The loan's terms, negotiated by state Department of Community Affairs, additionally require City Council to dissolve its Municipal Utilities Authority to create a new water department, a move that the council has rejected or deadlocked on four separate times, putting the city in jeopardy of being declared in technical violation of the loan agreement. Representatives of two private water companies have expressed interest in the city's water.
The loan agreement also requires the city to set aside any proceeds from a sale of Bader Field, its former airport, as collateral. A recent sealed auction netted a top offer of just $50 million, which the city is likely to reject.
Tammori Petty, a spokeswoman for the DCA, which executed the loan agreement and also will rule on Nadol's plan, said the redirected casino funds are still intended to be "a stable source of loan repayment."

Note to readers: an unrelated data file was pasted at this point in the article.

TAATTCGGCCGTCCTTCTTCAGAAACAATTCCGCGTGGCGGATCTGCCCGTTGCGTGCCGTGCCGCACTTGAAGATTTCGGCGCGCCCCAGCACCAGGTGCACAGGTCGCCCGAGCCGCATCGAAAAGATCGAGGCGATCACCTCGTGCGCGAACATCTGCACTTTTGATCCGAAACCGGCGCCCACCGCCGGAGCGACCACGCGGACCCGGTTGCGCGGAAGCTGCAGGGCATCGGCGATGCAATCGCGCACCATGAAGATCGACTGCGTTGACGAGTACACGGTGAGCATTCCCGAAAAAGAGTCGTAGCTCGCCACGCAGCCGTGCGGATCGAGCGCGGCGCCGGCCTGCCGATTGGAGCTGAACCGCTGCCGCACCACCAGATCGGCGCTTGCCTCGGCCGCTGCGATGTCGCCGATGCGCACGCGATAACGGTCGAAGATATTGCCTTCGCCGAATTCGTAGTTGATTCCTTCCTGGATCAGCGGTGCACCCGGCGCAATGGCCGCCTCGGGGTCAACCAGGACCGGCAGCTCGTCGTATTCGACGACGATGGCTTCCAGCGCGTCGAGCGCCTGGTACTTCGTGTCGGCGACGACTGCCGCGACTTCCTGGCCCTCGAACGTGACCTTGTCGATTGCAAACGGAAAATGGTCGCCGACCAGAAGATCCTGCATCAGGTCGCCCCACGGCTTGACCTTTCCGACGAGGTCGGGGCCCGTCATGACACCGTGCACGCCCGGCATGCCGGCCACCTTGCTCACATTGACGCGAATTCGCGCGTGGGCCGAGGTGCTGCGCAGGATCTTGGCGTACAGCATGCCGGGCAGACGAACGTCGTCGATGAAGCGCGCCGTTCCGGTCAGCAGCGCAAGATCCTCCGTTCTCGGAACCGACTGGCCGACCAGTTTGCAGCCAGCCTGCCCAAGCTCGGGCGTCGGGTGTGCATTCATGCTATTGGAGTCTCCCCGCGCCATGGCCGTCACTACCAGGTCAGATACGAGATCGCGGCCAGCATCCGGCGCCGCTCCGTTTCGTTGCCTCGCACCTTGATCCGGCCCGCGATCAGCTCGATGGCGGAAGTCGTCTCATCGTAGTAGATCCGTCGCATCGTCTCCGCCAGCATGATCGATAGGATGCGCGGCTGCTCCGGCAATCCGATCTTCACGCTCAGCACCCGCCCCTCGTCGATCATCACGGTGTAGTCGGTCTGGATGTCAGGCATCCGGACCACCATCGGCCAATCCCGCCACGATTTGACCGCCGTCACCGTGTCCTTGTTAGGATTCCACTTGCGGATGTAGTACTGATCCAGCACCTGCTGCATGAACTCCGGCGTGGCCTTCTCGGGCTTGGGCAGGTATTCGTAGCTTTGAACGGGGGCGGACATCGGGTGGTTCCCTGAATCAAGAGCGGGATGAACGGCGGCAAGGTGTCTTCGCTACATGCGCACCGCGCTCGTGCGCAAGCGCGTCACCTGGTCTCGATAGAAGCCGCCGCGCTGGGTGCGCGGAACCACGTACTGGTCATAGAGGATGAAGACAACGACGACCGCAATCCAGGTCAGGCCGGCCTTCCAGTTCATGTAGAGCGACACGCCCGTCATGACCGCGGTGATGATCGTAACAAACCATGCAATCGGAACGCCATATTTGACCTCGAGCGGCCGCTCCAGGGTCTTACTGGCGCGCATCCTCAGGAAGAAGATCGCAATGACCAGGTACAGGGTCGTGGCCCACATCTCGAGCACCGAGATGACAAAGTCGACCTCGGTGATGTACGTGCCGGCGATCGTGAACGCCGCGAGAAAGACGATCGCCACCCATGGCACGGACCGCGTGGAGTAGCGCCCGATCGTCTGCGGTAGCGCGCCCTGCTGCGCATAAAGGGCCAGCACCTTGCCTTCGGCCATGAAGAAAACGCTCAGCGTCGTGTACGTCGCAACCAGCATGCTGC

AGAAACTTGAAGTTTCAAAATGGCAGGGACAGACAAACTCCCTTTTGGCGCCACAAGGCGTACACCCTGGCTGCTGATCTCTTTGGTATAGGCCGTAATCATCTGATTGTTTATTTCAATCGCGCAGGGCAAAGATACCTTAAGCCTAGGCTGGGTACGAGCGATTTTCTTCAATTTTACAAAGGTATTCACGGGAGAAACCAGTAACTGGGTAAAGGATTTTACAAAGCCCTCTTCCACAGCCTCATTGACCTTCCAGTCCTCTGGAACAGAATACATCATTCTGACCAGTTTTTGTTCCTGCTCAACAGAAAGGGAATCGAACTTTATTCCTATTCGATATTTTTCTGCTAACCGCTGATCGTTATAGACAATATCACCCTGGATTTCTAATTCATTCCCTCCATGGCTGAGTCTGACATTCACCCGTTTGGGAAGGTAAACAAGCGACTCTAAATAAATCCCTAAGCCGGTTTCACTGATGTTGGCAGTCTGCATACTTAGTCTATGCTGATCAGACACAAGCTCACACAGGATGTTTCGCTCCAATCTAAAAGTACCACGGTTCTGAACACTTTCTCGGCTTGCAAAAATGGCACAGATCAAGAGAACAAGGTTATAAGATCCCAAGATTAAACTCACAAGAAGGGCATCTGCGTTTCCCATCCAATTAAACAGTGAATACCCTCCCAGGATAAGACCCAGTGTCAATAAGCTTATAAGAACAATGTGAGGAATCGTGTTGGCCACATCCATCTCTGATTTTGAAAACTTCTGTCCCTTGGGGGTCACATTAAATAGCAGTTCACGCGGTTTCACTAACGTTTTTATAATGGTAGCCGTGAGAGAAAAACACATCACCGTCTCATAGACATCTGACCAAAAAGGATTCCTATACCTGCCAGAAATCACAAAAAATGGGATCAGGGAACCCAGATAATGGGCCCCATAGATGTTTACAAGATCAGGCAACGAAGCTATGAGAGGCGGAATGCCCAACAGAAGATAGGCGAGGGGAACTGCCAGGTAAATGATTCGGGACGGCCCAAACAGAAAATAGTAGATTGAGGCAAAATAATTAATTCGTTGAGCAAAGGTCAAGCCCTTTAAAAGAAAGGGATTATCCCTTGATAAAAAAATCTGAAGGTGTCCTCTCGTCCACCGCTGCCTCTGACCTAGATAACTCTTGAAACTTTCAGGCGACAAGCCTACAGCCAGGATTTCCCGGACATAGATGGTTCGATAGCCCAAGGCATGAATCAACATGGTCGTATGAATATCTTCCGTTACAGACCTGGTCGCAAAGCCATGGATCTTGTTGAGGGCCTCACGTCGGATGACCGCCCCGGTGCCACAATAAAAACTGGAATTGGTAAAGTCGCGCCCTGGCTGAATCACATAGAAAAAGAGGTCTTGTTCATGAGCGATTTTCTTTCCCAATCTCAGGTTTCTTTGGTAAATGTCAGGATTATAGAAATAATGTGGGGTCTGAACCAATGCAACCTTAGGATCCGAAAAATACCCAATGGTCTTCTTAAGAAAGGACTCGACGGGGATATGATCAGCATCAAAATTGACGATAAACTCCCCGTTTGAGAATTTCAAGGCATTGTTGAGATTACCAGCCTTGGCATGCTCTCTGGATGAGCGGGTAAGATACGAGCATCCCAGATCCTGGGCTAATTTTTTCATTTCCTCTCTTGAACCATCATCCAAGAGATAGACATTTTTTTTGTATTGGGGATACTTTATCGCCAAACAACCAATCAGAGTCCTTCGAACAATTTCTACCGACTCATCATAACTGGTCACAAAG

That revenue includes $60 million that previously went to the Atlantic City Alliance marketing group and about $18 million from an "Investment Alternate Tax" on gaming revenue that is sent to the N.J. Casino Reinvestment Development Authority.
Petty said those funds are subject to "contingencies and fluctuation due to casino market conditions and collections efforts." Further, she said in an email, even if all the funds "were confirmed to exist at the time when the $73 million must be repaid, "there are timing issues particularly with respect to the IAT money."
"At a minimum," Petty said, "the full amount of the funds would not be available during the two quarters that this loan covers. Therefore, the state solicited additional collateral."
Guardian dismissed this explanation and said the redirected money has long been in escrow and available to the state.
"If the state has created a bureaucracy that does not allow one state agency to pay another state agency, they should correct that and not blame Atlantic City," the mayor said.
City Councilman Kaleem Shabazz said the city hoped that bringing in Nadol would "fortify whatever we do with the state" and guard against "political interference."
"By any stretch of the imagination, it should be accepted," Shabazz said. "It's not like something we cooked up in the White House Sub Shop."